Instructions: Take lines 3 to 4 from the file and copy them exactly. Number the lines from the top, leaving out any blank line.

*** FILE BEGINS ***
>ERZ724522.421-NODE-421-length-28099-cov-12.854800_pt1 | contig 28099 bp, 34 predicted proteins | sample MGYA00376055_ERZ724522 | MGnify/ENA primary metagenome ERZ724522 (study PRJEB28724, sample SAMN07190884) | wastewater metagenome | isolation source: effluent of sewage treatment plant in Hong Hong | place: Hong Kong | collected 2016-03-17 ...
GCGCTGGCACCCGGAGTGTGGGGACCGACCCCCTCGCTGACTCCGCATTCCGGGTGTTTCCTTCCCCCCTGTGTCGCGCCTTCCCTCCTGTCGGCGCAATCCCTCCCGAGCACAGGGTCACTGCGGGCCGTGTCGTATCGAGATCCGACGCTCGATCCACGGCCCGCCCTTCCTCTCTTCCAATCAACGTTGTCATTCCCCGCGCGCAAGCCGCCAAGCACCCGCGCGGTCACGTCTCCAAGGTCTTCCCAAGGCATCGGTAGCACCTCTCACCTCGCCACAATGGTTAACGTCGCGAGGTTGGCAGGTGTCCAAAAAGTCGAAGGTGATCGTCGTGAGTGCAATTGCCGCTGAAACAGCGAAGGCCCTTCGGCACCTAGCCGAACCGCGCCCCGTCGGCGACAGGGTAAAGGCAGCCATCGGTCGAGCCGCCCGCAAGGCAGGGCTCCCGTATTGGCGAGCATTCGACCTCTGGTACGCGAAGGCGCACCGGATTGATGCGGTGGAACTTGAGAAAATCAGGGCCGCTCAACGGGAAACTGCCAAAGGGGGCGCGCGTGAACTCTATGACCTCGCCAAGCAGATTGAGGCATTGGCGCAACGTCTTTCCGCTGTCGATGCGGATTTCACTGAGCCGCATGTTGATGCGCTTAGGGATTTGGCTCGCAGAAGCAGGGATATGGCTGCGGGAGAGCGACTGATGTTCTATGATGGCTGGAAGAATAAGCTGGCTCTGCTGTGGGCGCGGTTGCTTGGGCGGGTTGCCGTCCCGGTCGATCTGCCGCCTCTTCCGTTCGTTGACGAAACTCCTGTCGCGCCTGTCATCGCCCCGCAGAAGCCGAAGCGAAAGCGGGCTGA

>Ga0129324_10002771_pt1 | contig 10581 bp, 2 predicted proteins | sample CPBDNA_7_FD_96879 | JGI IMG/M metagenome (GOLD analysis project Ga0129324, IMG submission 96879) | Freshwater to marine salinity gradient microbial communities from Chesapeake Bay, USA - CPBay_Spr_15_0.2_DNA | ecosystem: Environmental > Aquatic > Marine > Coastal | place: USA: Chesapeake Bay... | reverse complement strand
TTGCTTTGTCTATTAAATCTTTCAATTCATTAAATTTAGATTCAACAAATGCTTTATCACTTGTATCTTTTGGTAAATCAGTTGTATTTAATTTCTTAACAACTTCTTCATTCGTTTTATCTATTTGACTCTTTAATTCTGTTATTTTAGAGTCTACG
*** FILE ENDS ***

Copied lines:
>Ga0129324_10002771_pt1 | contig 10581 bp, 2 predicted proteins | sample CPBDNA_7_FD_96879 | JGI IMG/M metagenome (GOLD analysis project Ga0129324, IMG submission 96879) | Freshwater to marine salinity gradient microbial communities from Chesapeake Bay, USA - CPBay_Spr_15_0.2_DNA | ecosystem: Environmental > Aquatic > Marine > Coastal | place: USA: Chesapeake Bay... | reverse complement strand
TTGCTTTGTCTATTAAATCTTTCAATTCATTAAATTTAGATTCAACAAATGCTTTATCACTTGTATCTTTTGGTAAATCAGTTGTATTTAATTTCTTAACAACTTCTTCATTCGTTTTATCTATTTGACTCTTTAATTCTGTTATTTTAGAGTCTACG